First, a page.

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I was dreamin' when I wrote this
So sue me if I go too fast
But life is just a party
And parties weren't meant to last

   --Prince "1999"

Email payment service PayPal went public Friday and enjoyed the sort of first-day pop we haven't seen since the neurotic-joy days of 1999, when investment bankers got rich cashing out their IPO allocations, and you got poor by taking the hypertrophied shares off their hands a week or two later.

Coming out of the blocks at $13, the shares blossomed 55 per cent Friday to close at $20.09, bequeathing the company a $1.2 billion market cap under the professional guidance of Salomon Smith Barney.

And this in spite of being sued for copyright infringement by security outfit CertCo, and getting a jolt from Louisiana regulators who have stopped PayPal doing business in their state without a proper bribe license. Not to mention losing $265 million over the past three years, and never once turning a profit, but that's par for the course.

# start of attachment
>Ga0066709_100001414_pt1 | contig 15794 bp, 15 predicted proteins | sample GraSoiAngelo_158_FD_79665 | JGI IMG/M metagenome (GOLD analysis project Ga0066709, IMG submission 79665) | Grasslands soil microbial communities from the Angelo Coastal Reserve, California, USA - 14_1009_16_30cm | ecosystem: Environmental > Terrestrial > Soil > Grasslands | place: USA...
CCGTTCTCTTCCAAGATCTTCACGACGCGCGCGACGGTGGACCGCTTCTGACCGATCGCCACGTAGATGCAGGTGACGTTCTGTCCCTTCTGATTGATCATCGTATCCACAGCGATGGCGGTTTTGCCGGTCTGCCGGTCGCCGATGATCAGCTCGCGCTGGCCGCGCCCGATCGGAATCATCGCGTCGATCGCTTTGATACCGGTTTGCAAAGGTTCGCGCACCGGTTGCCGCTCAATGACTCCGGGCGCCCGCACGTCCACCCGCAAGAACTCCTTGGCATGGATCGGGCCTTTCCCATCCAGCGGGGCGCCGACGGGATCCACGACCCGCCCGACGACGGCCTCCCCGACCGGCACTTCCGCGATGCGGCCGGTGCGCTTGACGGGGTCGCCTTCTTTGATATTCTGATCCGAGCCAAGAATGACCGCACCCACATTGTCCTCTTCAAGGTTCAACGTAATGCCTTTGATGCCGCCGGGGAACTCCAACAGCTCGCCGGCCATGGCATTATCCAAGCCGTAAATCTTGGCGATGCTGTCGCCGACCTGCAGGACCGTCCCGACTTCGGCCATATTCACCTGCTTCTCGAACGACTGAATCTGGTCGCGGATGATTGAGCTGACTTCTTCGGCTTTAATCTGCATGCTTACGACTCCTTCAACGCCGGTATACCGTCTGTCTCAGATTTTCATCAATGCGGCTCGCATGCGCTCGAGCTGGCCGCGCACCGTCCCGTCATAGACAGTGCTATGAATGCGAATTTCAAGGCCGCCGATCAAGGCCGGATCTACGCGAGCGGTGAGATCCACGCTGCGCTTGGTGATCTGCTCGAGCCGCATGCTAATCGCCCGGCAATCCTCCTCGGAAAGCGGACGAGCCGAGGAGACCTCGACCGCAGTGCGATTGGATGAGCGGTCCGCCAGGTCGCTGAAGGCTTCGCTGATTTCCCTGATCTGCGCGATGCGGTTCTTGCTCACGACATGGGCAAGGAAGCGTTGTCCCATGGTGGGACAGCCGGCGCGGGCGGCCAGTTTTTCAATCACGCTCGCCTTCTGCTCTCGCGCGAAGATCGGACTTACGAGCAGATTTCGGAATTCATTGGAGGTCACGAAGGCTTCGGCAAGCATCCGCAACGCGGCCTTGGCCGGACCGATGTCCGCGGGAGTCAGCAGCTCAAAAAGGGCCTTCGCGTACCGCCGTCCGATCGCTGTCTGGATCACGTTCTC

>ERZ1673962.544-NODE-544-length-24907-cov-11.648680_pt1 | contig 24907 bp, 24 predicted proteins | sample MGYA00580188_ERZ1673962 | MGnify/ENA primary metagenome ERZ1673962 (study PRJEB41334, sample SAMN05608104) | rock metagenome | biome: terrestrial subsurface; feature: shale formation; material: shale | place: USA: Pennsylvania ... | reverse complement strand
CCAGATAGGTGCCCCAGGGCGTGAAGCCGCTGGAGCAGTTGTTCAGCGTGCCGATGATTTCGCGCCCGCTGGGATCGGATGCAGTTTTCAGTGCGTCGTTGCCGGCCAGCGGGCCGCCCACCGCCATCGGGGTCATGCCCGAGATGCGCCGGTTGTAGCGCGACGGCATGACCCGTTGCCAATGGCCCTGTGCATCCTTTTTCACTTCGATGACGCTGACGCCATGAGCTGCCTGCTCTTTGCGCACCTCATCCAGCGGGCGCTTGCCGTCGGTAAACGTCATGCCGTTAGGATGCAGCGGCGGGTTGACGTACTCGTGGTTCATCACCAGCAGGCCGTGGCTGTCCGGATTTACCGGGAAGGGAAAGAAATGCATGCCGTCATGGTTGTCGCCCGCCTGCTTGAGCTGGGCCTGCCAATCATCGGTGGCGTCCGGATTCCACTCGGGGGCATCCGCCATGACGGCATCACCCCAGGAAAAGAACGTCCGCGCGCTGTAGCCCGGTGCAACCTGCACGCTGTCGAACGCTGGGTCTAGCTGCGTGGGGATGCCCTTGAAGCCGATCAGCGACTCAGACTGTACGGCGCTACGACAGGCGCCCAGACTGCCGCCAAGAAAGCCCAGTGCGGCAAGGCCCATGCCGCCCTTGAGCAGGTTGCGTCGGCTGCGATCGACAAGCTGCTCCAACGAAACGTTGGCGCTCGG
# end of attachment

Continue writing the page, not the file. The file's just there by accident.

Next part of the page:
Those lucky fatties with their IPO allocations will of course make their guaranteed quick-cash just like in the old days, because in a week or two they'll be unloading the pumped-up shares on the aftermarket where you get to buy them, just like in the old days.

And of course you know what happens next. ®

Remote control for virtualized desktops

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